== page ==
Starring Role

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I was nervous. My stomach was way more than upset. I was sweating and jittery and just plain scared out of my mind. I wasn’t sure if I was ready for this. I looked at my teacher, but she smiled and encouraged me on stage.

I was in one of the fifth grade play. It wasn’t like a big school production or anything. It was a few parents and the younger grades coming to see us do two short skits about Jackie Robinson and Harriet Tubman for black history month. It was at the most forty-five minutes, in our small cafeteria at the end of the day.

Originally, I was in the Jackie Robinson play, having a small role as a townsperson or something. It was a couple lines, thrown in the second scene of the play. I was happy with my role. Normally, I hate speaking in front of anyone, but this was a required since we were being graded on it.

I was also an assistant stage director for the Jackie Robinson play. I basically made sure everyone was on stage on time. So while I didn’t have a major role in either of the plays, I still contributed in some ways.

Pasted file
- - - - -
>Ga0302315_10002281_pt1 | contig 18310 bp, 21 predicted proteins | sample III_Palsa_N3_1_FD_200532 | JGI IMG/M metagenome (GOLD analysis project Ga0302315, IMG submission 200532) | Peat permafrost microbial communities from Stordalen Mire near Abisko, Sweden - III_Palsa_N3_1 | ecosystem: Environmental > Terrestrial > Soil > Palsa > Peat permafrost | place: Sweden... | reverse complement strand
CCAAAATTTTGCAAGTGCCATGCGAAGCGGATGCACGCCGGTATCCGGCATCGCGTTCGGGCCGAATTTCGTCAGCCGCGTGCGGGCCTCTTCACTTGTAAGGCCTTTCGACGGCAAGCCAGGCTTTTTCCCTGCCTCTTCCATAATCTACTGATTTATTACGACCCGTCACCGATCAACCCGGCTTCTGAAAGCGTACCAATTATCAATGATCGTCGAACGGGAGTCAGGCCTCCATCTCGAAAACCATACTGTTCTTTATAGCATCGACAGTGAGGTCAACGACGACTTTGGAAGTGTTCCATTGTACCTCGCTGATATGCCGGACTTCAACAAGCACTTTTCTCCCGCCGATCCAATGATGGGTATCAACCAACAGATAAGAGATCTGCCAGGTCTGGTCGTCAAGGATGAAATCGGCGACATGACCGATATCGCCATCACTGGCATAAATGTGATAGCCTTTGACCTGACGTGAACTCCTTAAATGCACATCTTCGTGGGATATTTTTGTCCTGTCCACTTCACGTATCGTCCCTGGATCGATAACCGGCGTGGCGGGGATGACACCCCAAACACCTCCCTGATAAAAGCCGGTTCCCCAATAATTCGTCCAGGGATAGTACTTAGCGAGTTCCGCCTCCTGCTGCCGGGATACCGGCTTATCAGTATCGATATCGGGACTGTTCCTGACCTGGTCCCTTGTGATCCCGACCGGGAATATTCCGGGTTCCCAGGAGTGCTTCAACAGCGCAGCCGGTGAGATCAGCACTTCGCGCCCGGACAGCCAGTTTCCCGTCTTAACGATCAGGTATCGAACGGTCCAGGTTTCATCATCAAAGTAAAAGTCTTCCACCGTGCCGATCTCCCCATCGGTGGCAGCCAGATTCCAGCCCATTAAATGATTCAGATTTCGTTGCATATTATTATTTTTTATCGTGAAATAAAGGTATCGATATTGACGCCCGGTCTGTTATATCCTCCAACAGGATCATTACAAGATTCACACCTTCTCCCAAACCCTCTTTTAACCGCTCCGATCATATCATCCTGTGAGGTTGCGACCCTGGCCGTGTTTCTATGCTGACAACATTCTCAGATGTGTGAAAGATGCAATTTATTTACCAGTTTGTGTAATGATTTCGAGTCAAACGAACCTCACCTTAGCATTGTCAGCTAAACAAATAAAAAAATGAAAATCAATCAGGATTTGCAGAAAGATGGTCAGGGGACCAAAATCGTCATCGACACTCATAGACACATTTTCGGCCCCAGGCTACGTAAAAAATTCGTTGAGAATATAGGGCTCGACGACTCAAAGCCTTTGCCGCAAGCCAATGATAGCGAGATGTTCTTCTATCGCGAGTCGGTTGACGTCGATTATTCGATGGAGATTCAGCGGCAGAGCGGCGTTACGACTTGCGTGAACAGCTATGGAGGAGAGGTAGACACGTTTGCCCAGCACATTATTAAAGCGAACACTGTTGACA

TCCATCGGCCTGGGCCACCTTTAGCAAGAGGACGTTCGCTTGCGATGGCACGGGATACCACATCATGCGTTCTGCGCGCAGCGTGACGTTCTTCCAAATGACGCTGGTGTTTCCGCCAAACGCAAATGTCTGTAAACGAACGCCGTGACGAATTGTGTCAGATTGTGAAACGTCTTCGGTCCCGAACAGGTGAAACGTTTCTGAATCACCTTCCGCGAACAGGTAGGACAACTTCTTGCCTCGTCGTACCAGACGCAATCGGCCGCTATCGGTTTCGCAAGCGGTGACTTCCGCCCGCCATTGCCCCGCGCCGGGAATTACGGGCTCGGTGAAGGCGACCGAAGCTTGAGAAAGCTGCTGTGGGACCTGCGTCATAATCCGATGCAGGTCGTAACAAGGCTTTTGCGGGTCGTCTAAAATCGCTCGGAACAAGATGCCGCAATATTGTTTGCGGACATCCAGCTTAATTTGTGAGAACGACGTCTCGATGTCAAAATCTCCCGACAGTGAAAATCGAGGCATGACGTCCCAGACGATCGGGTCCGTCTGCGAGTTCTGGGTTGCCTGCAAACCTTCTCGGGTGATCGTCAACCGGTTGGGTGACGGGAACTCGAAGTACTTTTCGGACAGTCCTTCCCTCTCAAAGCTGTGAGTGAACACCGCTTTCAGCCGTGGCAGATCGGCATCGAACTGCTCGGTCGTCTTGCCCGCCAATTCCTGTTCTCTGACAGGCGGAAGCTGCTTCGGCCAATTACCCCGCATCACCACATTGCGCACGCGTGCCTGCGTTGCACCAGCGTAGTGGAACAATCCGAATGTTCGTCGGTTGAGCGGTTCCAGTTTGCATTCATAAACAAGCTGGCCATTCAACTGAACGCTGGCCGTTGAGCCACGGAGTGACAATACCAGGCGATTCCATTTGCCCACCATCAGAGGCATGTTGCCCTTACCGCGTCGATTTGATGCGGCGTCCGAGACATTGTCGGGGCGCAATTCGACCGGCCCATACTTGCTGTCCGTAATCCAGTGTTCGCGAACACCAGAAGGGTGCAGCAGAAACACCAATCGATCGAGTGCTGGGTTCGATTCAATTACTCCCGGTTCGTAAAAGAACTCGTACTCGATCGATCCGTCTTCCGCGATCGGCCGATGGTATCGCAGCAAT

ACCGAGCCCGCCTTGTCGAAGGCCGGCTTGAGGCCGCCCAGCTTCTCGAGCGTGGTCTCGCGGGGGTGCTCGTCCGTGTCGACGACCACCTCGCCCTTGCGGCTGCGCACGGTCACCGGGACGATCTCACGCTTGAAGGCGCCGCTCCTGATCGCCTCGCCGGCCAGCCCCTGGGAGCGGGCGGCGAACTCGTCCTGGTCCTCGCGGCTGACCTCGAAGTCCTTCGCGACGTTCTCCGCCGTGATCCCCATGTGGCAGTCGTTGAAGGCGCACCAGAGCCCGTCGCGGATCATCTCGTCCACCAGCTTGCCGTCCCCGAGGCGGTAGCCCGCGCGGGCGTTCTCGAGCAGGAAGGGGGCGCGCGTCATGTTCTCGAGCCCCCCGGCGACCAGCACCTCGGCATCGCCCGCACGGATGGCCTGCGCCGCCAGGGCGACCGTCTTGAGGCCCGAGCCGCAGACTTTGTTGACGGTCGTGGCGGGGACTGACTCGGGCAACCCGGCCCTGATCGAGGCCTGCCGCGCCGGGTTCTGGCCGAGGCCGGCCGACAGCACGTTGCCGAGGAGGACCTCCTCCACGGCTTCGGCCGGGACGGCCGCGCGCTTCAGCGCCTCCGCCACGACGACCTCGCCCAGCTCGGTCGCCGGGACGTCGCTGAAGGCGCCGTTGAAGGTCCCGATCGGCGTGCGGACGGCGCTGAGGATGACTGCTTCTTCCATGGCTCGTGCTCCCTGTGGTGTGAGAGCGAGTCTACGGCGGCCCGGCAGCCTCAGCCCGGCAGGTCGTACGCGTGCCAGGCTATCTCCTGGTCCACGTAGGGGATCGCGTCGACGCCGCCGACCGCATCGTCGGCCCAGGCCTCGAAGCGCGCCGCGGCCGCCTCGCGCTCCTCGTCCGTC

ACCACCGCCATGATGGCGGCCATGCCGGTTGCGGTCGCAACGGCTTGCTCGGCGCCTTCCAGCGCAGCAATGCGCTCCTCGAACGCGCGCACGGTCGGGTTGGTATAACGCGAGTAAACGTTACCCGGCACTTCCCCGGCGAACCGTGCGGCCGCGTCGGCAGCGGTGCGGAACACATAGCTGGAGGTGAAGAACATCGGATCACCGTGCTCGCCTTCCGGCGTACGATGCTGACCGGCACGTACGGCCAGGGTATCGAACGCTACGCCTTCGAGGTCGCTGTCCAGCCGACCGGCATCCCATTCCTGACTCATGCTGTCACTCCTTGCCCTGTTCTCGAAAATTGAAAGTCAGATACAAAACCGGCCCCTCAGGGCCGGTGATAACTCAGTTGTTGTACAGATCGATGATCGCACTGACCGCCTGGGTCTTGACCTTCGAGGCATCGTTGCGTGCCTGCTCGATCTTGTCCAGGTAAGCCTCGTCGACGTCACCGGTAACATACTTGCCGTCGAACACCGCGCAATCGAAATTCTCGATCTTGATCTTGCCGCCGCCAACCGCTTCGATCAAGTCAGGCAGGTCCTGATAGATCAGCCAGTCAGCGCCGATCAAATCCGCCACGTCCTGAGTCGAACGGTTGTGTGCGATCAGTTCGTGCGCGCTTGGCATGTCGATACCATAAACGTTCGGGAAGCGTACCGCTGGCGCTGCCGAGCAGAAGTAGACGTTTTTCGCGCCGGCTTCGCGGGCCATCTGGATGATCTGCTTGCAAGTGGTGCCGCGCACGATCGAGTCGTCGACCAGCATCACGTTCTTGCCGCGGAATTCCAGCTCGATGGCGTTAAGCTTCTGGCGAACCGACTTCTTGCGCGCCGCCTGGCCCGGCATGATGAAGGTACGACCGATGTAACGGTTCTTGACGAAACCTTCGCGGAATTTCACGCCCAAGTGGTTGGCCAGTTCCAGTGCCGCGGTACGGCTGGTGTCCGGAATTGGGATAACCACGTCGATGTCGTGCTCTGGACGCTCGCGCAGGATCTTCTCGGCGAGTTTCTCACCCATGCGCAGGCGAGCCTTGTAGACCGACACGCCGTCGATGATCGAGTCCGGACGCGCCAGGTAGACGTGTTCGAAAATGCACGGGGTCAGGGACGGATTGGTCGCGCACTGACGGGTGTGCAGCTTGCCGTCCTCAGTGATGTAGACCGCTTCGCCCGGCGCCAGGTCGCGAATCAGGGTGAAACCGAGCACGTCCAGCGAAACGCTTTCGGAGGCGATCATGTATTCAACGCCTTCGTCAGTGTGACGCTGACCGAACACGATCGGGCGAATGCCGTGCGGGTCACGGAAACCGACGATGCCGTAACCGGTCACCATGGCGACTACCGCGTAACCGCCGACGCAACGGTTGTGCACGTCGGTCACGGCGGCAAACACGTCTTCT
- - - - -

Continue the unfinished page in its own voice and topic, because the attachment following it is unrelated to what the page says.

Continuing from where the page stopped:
The day of the plays pretty much everyone was excited, especially those with the main roles. Personally, I could’ve cared less. I was too busy reading one of the books I got from the library.

During lunch, one of the fifth grade teachers came over and pulled me aside. “I have a big favor to ask you,” she said. “If you can’t do it, it’s okay, but I really think you’re capable of doing this. Sasha*, who’s supposed to play Harriet Tubman, is out today, and I was wondering if you can fill in for her. I know you don’t know the lines, but we’ll give you a script and you could read off it.”

At first, I was going to say no. I mean, I had no experience as an actor, and I was petrified of being in front of an audience. Then I saw the look on my teacher’s face. She was stressed out and she had this pleading look to her. I couldn’t say no, and ruin the play. So I decided to save the day and say yes. “Thank you,” she said. “You’re going to be great.” She gave my shoulder a squeeze and walked off.

So here I was script in hand, in front of the kids in school and my peers’ parents including the Sasha’s mom. I stared out into the crowd. All eyes were on me, and my male lead. The teacher told gave us the cue. As I said my lines, I realized this wasn’t so hard, and that I actually liked the attention.

The play went smoothly, with me only stumbling on my lines once or twice. After the play, everyone applauded me, and said they were proud that I took on the big responsibility and that I handled it so well. I had never been so happy and popular in my life.

I learned how much I loved the stage then. I also learned how you should always take chances because you never know what might come out of it. I took a chance and came out with a dream: to become an actress, the dream I still have to this day.
*name was changed





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